Robots don't make ownership more attractive to many people who would otherwise not have bought a car. How many people are thinking, "I'd buy a car if they drove themselves, but they don't, so I'm going to get around some other way"? Maybe some people, but I don't think many. Most people who own cars are willing to drive them; they might prefer to read a novel on that desert roadtrip, but having-to-drive isn't a deal-killer. So your new customers are people who are willing, but unable. Is that a lot?

But how many people are thinking "I'd take a robot taxi, but it doesn't exist yet, so I'm going to get around some other way"? More, I think. If you can take the driver out of the comparison, the two cases of car rental and a taxi hire, just sort of blend together into unified case. I think that new thing can serve situations where people currently settle for solutions where they aren't really happy, turning more Nos into Yesses. And I also think those situations where people aren't happy, aren't very extreme; if the shared car scenario where just a little better, it would make a big difference. I know that Uber/Lyft tipped a lot of people who were not taking taxis all the time.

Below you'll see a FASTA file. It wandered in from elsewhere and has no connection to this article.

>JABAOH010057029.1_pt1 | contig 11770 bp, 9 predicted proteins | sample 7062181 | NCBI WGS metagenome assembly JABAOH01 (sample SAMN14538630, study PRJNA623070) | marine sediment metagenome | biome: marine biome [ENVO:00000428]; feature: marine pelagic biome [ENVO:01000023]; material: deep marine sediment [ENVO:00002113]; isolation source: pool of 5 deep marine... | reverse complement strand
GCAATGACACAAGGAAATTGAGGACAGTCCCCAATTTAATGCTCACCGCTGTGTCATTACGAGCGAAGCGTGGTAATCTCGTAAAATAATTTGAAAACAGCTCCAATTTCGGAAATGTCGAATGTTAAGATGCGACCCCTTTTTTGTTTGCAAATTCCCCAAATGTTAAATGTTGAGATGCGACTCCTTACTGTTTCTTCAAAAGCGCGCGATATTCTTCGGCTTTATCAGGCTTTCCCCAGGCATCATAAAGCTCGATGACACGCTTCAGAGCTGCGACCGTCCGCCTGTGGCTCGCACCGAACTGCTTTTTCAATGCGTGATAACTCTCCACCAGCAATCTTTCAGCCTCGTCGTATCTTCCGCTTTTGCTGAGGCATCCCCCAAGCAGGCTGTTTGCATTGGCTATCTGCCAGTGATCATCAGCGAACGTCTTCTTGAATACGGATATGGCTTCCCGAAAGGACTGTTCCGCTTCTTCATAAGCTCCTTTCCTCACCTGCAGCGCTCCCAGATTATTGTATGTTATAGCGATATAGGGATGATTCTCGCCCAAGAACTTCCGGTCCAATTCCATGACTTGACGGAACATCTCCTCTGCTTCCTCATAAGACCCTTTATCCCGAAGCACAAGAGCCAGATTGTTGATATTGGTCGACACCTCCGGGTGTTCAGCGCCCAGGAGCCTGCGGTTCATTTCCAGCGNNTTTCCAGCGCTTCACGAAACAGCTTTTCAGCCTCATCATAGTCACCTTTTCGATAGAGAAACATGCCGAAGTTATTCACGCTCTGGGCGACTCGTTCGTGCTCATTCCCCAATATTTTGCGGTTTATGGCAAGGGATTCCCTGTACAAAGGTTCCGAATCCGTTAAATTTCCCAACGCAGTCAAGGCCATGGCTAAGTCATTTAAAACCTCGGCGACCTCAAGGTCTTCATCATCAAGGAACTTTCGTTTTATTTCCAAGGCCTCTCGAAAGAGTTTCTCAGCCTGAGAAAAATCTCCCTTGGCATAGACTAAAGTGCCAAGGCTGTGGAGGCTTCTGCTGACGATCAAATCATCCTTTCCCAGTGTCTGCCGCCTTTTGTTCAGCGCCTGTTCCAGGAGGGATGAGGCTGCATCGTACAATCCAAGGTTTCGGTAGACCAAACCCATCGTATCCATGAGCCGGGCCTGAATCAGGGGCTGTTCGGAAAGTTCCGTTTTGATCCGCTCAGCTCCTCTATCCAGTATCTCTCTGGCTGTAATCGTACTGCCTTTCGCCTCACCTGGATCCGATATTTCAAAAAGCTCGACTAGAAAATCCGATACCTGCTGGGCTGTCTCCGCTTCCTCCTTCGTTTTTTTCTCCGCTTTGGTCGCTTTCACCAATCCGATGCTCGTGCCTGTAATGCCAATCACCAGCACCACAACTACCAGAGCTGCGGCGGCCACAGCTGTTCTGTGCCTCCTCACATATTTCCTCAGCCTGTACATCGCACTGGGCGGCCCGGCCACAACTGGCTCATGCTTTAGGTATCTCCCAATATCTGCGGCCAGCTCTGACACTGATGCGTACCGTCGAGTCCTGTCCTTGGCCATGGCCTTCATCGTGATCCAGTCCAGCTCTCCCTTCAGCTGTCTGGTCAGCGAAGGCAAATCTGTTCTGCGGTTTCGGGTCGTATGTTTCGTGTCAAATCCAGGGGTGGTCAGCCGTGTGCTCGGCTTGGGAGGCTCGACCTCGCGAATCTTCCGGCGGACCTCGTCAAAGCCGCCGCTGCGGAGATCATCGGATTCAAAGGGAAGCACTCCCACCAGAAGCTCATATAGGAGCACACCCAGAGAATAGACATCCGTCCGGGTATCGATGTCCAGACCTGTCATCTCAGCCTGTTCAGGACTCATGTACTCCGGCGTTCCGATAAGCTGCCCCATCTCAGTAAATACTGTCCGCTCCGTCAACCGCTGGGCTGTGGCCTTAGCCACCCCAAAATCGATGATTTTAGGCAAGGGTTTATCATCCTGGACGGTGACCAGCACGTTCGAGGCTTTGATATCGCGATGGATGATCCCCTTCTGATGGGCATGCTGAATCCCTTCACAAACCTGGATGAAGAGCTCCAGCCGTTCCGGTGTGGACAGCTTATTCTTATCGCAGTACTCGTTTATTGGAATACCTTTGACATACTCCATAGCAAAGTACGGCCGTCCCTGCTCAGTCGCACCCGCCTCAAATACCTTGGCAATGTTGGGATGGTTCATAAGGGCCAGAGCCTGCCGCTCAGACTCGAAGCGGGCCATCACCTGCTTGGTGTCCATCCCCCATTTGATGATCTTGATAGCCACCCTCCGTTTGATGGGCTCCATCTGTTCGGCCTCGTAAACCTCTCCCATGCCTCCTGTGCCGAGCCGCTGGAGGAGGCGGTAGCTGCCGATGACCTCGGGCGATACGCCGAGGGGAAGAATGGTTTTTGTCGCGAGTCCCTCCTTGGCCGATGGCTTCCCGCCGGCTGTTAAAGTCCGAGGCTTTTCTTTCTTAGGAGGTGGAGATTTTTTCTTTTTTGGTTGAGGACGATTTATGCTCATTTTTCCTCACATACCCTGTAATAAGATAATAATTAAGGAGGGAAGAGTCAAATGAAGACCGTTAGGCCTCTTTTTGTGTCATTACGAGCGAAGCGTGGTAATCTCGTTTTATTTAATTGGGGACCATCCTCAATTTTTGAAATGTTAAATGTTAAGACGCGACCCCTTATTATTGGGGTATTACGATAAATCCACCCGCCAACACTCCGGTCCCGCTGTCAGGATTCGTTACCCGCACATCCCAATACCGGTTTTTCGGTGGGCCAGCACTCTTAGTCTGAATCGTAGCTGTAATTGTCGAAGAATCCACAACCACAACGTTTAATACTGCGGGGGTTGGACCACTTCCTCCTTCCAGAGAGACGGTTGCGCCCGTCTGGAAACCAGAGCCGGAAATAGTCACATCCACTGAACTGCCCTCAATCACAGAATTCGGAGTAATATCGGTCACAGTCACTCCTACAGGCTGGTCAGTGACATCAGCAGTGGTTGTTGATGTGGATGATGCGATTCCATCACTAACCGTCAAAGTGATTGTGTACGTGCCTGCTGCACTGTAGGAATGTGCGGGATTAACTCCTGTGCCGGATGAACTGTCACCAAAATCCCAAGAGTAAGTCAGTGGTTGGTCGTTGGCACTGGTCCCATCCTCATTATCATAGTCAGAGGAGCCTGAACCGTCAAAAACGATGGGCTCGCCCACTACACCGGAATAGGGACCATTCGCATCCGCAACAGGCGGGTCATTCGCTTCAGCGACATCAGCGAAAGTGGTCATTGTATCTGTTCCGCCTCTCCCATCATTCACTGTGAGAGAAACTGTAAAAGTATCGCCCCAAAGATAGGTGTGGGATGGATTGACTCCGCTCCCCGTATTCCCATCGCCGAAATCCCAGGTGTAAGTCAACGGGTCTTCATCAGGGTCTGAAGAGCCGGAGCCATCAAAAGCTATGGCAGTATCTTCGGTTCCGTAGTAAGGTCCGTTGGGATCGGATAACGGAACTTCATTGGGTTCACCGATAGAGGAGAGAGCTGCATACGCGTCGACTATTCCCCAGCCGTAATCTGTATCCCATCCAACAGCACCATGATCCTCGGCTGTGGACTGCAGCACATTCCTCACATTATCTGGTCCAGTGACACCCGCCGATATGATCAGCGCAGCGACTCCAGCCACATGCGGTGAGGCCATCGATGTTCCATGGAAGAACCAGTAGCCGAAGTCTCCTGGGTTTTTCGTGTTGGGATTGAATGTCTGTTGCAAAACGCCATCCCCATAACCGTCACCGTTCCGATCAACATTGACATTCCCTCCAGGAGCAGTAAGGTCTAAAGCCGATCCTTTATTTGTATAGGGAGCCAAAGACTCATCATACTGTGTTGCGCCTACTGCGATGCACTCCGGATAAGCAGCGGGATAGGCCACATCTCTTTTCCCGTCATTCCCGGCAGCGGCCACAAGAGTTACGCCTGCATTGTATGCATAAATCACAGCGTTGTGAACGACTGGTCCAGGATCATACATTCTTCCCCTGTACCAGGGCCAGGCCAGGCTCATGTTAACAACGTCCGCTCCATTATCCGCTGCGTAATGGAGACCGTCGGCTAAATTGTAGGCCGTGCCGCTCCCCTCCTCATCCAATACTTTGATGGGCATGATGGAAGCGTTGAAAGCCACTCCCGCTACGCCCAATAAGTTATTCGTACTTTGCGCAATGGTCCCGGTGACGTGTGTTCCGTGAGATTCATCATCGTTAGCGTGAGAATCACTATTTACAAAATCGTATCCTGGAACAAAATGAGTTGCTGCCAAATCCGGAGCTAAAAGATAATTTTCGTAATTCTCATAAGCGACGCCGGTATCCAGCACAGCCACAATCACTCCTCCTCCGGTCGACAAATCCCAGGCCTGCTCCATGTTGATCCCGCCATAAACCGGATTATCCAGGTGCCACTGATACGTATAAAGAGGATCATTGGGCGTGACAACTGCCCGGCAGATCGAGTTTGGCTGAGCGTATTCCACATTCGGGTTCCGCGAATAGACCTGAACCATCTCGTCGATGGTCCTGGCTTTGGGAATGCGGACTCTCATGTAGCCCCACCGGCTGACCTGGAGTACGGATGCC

Comment Re:Simple math... (Score 1) 339

Ok, excellent example.

You're pretty smart, right? So tell me: are you confident that you are getting the best-possible deal on insurance? Do you understand all the ways the companies compete (and don't) and exactly how high you should have your deductible be, to get the "best" premiums vs risk mitigation? Have you actually read your whole policy, and researched every term that you thought might have a technical meaning other than its superficial meaning?